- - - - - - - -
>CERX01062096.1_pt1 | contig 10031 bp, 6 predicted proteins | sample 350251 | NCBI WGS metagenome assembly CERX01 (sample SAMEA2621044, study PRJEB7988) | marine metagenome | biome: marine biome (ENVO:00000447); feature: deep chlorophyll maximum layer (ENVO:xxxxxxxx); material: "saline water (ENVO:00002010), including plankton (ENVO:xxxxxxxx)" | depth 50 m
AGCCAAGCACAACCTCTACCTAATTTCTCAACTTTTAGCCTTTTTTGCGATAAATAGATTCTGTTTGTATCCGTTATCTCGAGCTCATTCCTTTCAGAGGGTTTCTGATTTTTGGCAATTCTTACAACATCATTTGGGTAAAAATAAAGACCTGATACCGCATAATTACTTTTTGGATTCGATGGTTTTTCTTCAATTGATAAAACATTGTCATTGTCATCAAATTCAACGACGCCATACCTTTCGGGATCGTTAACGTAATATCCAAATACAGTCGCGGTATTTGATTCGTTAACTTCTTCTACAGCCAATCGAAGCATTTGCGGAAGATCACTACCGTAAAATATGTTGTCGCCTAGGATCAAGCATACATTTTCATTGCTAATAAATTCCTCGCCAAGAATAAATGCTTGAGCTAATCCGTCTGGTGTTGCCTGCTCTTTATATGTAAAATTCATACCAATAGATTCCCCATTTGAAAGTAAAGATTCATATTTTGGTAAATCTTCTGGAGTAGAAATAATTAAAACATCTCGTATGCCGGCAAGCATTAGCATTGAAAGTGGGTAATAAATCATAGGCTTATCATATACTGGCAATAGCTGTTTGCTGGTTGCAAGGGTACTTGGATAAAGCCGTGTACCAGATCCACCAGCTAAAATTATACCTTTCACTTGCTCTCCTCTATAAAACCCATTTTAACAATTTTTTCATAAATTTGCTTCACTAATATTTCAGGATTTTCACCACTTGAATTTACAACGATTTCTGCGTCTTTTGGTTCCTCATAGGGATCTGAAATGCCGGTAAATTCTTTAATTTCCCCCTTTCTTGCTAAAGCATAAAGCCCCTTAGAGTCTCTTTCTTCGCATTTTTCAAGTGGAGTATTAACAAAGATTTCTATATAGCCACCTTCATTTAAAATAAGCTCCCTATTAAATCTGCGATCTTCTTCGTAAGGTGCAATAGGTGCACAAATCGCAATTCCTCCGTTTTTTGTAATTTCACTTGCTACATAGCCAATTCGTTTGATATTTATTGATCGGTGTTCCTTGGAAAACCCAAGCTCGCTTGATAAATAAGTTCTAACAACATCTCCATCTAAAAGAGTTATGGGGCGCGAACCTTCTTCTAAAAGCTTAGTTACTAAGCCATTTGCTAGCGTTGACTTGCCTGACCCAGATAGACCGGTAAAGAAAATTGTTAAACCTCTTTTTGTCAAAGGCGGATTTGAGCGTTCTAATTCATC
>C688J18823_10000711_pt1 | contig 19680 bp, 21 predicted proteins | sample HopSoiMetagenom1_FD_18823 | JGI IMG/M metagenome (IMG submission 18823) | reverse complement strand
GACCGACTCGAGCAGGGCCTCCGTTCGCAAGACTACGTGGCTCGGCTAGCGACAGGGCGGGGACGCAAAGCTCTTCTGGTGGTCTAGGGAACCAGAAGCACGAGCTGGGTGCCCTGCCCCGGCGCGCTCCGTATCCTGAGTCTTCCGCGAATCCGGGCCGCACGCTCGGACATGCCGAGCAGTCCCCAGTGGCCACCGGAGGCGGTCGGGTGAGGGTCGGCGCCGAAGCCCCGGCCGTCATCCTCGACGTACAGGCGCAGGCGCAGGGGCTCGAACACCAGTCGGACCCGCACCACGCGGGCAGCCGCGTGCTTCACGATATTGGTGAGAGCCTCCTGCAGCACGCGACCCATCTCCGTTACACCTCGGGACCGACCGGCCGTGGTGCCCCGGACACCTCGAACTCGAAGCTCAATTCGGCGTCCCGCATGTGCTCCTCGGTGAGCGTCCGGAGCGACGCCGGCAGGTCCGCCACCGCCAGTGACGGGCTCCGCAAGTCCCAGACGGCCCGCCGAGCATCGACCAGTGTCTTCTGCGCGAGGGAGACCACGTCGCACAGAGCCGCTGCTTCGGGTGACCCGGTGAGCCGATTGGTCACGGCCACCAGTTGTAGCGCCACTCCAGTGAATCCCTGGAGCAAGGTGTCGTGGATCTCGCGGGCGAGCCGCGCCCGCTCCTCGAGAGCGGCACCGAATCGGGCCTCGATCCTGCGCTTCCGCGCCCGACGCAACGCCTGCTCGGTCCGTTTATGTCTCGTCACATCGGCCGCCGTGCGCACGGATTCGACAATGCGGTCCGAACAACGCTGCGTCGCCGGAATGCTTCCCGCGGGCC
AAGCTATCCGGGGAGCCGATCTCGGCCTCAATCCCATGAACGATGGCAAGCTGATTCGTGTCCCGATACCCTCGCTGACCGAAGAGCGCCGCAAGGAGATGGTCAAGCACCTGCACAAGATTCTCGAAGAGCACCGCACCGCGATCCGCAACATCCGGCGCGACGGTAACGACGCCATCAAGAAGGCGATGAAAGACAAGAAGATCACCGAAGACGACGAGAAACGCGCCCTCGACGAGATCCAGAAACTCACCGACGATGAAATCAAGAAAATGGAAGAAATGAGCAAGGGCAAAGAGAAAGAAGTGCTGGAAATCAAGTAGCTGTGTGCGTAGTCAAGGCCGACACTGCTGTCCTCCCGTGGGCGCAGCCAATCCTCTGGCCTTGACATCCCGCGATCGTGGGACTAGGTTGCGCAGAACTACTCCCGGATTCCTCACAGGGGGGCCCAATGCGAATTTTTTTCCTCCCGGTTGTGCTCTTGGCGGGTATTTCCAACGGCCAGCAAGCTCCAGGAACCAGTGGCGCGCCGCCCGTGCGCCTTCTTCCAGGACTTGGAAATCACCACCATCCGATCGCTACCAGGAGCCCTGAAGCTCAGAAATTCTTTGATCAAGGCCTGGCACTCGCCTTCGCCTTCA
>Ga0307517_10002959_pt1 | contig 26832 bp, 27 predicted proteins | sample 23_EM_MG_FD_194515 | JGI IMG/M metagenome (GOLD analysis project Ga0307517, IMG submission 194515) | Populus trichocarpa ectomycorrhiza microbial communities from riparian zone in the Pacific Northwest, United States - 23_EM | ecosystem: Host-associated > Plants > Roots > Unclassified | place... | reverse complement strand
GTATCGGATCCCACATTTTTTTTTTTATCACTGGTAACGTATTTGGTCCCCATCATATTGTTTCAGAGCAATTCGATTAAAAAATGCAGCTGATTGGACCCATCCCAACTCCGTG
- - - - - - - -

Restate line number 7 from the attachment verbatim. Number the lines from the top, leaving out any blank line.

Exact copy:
GTATCGGATCCCACATTTTTTTTTTTATCACTGGTAACGTATTTGGTCCCCATCATATTGTTTCAGAGCAATTCGATTAAAAAATGCAGCTGATTGGACCCATCCCAACTCCGTG